Abstract

http://ssrn.com/abstract=2009013
 
 

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'Abatement Means What it Says' : The Quiet Recasting of Abatement


Alexander F. Mindlin


NYU School of Law

12 6, 2011

NYU Annual Survey of American Law, Vol. 67, p. 195

Abstract:     
This paper argues that the modern practice of abatement ab initio, in which courts erase the conviction of one who dies pending a first appeal, lacks the firm historical basis that is often claimed for it by those who see in it an ancient recognition of the right to one appeal. Examining early cases of abatement, the author finds that they lacked any connection to the protection of a supposed appellate right, and simply reflected the brute fact that a dead person cannot be punished. Accordingly, traditional abatement neither exonerated the defendant, nor closed off avenues of restitution for the victims.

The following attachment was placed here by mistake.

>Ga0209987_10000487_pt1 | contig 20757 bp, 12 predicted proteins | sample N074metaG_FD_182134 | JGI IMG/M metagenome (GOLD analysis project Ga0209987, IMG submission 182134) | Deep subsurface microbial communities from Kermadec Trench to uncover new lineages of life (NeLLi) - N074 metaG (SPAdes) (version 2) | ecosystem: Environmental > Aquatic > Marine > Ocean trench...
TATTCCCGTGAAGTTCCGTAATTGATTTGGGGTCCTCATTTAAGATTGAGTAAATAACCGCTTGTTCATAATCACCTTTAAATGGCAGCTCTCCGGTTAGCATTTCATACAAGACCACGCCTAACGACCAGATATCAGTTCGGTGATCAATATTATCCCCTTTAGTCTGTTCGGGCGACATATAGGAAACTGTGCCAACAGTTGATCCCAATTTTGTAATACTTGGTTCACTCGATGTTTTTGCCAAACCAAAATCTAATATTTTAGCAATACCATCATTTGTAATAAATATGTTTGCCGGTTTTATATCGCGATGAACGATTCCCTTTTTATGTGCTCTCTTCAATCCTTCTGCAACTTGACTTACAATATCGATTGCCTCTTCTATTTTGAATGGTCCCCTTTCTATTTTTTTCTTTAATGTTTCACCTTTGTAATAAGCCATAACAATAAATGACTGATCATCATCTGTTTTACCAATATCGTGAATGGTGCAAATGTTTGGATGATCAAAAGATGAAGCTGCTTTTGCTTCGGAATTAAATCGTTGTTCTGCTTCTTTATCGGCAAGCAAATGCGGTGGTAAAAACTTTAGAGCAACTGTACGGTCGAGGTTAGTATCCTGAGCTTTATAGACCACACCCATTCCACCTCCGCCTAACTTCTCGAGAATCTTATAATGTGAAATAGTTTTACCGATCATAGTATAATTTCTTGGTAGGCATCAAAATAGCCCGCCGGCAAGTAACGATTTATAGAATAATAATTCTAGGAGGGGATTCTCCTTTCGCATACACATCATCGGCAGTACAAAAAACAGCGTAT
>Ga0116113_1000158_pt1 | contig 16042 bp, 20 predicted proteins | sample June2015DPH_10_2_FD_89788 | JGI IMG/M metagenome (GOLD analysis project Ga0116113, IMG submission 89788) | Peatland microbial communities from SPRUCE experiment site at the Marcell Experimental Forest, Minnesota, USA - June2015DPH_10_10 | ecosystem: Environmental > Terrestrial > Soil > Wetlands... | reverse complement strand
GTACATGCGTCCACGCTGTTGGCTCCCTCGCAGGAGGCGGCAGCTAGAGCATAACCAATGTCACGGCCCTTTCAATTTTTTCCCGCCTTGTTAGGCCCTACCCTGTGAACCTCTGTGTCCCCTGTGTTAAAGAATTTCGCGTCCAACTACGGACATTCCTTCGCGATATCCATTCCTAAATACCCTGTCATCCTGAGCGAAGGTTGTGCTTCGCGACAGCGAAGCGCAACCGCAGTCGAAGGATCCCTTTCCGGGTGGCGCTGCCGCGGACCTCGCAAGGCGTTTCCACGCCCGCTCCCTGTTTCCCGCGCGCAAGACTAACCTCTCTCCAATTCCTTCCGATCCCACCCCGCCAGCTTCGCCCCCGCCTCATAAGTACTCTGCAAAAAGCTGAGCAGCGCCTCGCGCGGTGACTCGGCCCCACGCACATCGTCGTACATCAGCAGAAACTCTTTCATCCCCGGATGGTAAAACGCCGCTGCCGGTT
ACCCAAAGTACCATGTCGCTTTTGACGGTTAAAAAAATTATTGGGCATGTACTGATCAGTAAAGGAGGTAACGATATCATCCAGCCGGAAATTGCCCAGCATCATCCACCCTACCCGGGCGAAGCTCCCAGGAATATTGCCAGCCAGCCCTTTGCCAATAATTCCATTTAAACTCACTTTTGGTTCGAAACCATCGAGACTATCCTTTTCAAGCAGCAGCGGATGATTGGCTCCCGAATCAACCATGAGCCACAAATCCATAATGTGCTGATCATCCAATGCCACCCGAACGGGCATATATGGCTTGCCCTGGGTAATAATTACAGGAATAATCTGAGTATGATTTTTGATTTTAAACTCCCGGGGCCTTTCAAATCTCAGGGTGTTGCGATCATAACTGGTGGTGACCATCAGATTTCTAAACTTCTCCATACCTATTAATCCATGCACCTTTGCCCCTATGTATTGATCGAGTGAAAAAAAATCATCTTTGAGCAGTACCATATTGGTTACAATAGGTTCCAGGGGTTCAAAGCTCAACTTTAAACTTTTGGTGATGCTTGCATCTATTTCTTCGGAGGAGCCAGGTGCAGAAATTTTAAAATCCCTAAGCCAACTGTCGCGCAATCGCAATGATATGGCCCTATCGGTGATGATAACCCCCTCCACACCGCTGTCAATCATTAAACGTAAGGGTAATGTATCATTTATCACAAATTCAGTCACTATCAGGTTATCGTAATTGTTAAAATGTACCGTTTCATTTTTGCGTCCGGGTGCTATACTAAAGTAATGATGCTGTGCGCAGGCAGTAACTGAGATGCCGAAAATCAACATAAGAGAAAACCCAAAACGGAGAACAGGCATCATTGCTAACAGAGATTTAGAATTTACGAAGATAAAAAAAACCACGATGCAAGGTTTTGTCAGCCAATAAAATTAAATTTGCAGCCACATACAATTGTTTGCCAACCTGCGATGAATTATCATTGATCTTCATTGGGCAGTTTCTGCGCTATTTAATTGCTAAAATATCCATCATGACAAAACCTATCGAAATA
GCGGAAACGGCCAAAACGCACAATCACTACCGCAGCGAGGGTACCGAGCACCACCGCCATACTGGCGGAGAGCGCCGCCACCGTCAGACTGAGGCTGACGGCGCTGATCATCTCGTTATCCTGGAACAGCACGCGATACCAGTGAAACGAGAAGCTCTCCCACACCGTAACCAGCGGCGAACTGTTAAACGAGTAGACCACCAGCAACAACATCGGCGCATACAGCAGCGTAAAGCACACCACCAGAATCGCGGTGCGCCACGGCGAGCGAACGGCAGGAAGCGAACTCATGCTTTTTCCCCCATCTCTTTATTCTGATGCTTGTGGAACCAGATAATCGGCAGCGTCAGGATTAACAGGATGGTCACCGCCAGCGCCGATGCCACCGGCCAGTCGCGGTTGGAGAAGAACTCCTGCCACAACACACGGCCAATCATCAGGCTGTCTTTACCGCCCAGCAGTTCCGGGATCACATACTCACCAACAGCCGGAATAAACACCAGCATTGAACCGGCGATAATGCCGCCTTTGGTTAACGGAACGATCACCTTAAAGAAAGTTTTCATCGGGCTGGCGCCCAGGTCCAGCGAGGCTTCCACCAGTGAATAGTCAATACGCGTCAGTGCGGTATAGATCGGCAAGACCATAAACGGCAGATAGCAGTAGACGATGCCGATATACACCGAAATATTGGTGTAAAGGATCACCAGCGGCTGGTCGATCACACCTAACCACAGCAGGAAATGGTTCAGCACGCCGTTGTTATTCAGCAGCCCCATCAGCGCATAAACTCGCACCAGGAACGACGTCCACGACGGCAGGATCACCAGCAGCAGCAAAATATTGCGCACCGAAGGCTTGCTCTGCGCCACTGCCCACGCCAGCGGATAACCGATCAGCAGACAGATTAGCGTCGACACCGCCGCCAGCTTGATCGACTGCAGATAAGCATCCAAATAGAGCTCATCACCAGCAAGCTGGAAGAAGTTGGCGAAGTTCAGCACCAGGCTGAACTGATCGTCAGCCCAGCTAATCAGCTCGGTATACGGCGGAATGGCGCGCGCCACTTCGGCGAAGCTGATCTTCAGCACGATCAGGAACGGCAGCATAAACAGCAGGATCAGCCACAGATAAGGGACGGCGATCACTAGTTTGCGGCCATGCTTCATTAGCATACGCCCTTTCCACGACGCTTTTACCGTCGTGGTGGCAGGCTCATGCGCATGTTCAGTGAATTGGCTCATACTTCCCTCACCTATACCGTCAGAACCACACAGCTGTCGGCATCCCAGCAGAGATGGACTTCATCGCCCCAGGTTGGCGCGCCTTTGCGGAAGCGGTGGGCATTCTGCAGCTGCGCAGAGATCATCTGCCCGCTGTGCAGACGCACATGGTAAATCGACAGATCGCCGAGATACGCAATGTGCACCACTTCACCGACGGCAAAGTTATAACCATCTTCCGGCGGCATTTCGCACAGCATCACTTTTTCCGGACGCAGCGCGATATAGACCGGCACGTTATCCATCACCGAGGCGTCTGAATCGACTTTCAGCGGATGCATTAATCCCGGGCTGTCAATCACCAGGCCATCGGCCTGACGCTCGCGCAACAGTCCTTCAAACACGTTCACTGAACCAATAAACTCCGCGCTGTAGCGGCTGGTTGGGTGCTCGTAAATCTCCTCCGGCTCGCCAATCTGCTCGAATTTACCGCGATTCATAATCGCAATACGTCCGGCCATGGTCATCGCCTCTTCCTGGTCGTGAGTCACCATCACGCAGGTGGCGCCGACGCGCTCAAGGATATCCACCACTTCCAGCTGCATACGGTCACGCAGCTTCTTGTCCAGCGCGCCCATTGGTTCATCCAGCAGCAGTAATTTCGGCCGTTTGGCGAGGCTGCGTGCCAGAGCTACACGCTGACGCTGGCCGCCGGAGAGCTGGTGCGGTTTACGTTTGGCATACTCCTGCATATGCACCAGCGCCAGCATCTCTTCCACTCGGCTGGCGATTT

Number of Pages in PDF File: 40

Keywords: abatement, abatement ab initio

JEL Classification: K14

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Date posted: February 21, 2012  

Suggested Citation

Mindlin, Alexander F., 'Abatement Means What it Says' : The Quiet Recasting of Abatement (12 6, 2011). NYU Annual Survey of American Law, Vol. 67, p. 195. Available at SSRN: http://ssrn.com/abstract=2009013

Contact Information

Alexander F. Mindlin (Contact Author)
NYU School of Law ( email )
40 Washington Square South
New York, NY 10012-1099
United States
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